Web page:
Texas Supreme Court Issues Decision in Oil and Gas Subsurface Trespass Case



Austin Oil and Gas Attorney, Gregory D. Jordan

Austin Oil and Gas Attorney, Gregory D. Jordan

Austin, TX (Law Firm Newswire) October 11, 2017 – The Texas Supreme Court issued a decision in a closely watched case regarding whether trespass occurred when an oil and gas production company drilled horizontally through another party’s mineral interest to produce oil and gas from a lease held by the driller. The state high court upheld the opinions of the lower courts and stated that trespass did not occur.

“Horizontal drilling raises unique legal issues, and until the Texas Supreme Court decided this case, it was not entirely clear that a surface estate owner could drill through a subsurface estate in which they held no mineral rights,” said Gregory D. Jordan, an Austin oil and gas attorney with the Law Offices of Gregory D. Jordan.

In the case, Lightning Oil Company v. Anadarko E&P Onshore, LLC, Anadarko obtained a lease for the subsurface mineral rights on the Chaparral Wildlife Refuge, but was not able to use the surface estate of the Refuge to drill wells. The Briscoe Ranch is located just north of the Refuge, with a mineral lease held by Lightning and the surface estate owned by Briscoe Ranch. Anadarko entered into an agreement with Briscoe Ranch to build several well pads on the surface of the property and drill horizontally through the subsurface to reach the minerals under the Refuge, with no “take points” along Lightning’s lease. Lightning filed a lawsuit claiming trespass and tortious interference with contractual relations, seeking a temporary injunction preventing Anadarko from drilling.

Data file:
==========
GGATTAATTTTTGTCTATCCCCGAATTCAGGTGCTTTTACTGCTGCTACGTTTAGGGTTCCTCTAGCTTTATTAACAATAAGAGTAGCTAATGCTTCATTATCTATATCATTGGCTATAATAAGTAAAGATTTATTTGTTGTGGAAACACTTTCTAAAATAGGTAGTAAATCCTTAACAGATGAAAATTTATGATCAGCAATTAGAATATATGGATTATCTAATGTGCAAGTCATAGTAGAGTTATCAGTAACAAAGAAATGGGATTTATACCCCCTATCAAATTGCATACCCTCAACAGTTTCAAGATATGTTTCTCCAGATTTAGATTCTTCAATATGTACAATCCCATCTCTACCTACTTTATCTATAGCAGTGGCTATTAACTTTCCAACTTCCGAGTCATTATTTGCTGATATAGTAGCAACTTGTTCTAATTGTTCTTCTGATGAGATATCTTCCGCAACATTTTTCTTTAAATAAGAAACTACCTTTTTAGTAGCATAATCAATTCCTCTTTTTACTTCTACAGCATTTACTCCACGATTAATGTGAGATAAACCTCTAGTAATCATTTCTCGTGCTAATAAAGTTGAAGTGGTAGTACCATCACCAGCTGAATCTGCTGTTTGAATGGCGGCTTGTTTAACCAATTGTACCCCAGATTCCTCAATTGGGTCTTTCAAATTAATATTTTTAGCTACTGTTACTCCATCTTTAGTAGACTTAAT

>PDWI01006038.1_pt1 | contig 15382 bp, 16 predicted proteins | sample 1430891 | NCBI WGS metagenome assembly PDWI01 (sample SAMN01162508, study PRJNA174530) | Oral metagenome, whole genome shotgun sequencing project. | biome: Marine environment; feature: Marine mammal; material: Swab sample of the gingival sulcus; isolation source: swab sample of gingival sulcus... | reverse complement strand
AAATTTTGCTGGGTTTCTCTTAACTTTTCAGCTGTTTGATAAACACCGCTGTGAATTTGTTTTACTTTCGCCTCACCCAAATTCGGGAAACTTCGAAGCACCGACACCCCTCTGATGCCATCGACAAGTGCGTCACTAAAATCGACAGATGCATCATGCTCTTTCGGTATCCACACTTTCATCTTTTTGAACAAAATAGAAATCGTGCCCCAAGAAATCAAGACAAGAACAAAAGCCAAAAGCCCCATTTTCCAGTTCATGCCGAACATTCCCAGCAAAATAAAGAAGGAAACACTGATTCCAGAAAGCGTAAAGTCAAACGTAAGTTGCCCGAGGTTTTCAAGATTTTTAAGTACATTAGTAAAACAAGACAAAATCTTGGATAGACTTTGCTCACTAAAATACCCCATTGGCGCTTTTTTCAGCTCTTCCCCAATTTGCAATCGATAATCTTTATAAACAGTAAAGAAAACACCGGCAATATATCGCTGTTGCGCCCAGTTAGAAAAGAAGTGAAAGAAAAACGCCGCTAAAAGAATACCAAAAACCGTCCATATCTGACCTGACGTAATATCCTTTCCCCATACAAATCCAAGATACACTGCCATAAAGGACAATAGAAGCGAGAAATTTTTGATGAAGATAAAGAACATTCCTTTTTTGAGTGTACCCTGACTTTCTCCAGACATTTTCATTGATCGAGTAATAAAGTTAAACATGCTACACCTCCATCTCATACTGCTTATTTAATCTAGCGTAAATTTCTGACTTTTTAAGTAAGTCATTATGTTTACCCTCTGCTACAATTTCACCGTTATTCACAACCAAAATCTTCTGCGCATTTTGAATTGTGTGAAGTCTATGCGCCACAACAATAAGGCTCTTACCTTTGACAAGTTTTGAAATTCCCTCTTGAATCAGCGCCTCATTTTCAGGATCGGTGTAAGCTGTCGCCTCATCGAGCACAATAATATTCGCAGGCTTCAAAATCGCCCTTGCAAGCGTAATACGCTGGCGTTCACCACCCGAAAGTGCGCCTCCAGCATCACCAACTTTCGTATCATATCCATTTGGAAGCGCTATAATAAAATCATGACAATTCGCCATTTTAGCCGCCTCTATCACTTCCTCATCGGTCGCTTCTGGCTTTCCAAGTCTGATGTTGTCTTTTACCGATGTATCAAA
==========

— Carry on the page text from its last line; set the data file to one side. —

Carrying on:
In 2014, the trial court denied the request for a temporary injunction and dismissed the case. Lightning appealed to the San Antonio Court of Appeals, which also sided with Anadarko in 2015. In May 2017, the Texas Supreme Court upheld the decisions of the lower courts. The state high court said that while mineral estate holders have the exclusive right to possess and appropriate oil and gas when a lease is in effect, they do not have the right to “possess the specific place or space where the minerals are located.” The Court also found that the small amount of Lightning’s minerals that would be displaced by the drilling was outweighed by the interests of the industry and society in “maximizing oil and gas recovery.”

“The case makes good common sense,” notes Jordan. “To hold otherwise would effectively eliminate certain acreage from potential production.”

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